This week the nation has watched my state endure—and survive—a devastating natural catastrophe named Harvey. We’ve seen images of people being plucked from their rooftops, saved from rushing waters by human chains and hoisted by helicopter, holding their babies. Shock, sadness and overwhelming disbelief are understandably common among the residents. We’ve also seen resilience, hope and sheer determination as volunteers brought their fishing boats, kayaks and large trucks from all over the nation, with an “I just have to do something” mindset, working themselves to exhaustion.
For the first time in months there’s been no finger-pointing. No one can blame “the other side” for this force of nature. People have rushed to Texas to help their fellow humans with no questions about political viewpoints, no queries about religious beliefs, ethnicity or social status.
It’s just been all for one and one for all, the way the Good Lord intended for us to act. As hard as it’s been on the people of Houston and the Southeast Texas area, some good has come of all this chaos.
When disasters like this hit, our nation pulls together. Unfortunately it doesn’t take long to revert back to the mudslinging and tantrum-throwing ways of our current society. How soon will politicians, celebrities and “activists” start throwing daggers again?
It seems the “regular people” of this amazing country have it right: When people need help, go to them and do what you can. When people are in dire straits, open your wallet to support them.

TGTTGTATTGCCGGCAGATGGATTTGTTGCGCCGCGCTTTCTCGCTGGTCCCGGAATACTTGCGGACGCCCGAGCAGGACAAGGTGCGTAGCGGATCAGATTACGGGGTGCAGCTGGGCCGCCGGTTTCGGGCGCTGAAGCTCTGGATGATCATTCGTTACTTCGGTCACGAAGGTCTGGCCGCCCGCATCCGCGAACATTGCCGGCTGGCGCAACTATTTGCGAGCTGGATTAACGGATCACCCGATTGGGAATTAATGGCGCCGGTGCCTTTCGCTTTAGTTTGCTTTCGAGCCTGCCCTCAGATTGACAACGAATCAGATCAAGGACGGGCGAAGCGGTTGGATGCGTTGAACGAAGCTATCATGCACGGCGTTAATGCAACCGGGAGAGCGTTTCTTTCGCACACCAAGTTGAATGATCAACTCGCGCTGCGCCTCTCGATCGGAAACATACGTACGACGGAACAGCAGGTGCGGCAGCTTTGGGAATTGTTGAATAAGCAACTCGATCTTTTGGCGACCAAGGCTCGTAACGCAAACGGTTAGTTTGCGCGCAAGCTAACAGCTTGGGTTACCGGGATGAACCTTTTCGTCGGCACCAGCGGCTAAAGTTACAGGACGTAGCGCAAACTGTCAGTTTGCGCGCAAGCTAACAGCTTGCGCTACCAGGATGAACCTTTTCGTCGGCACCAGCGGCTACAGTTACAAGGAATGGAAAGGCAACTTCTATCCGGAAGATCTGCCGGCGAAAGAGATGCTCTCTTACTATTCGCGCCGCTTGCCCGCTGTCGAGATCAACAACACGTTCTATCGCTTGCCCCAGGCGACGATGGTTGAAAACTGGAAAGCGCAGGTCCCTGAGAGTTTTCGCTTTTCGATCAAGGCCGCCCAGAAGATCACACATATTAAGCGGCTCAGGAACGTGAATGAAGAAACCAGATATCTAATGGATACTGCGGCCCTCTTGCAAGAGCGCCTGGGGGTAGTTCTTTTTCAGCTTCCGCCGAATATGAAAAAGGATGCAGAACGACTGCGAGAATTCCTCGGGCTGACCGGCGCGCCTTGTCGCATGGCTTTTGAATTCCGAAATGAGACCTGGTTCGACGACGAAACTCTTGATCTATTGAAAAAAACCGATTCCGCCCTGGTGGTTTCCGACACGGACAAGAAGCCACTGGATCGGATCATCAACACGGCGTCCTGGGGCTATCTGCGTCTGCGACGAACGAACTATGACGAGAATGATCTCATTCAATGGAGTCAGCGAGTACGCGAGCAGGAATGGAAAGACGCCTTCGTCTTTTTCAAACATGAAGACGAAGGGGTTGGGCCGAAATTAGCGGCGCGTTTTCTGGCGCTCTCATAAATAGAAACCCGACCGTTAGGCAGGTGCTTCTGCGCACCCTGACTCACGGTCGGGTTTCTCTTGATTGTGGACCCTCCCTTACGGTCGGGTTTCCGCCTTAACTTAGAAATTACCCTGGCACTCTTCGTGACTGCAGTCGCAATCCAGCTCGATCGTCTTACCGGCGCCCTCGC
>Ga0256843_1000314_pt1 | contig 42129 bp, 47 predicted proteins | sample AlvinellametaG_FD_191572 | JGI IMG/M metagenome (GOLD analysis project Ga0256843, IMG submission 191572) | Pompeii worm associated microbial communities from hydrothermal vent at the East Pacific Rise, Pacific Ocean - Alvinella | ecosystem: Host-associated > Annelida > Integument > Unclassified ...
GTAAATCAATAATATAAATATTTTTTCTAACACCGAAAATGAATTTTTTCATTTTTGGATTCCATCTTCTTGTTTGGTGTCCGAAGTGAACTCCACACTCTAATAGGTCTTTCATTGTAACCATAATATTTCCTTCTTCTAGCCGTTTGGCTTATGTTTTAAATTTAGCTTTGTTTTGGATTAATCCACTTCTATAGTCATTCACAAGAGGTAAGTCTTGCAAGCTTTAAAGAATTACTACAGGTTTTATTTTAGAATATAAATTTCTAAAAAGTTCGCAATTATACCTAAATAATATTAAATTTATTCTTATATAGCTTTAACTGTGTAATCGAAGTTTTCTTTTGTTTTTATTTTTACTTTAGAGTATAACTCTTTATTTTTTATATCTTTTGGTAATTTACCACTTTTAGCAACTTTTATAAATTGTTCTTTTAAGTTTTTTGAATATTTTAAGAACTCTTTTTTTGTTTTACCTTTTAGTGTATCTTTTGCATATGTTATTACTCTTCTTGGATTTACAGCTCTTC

It goes back to the Golden Rule: Do unto others as you would have them do unto you. Oh how nice would it be if everyone lived that way?
The restoration of Houston and the surrounding areas will take years. My 83-year-old aunt, who lives close to one of the bayous, still hasn’t recovered from the April, 2016, flood. Her house was not even close to being fully repaired. When her home was flooded with four feet of dirty, rushing water last week, she was rescued through a hole in her roof and carried to safety. She will not return to the home where she’s lived for 45 years. There are thousands more stories like hers.
I hope you’ve already followed your heart and found a way to support the victims of Hurricane Harvey. If not, think about what it would be like if you were suddenly hit with a crisis. The help you would receive from strangers would likely restore your livelihood. Give to the charity of your choice, many listed and vetted here. On their behalf, thank you, from a fellow Texan.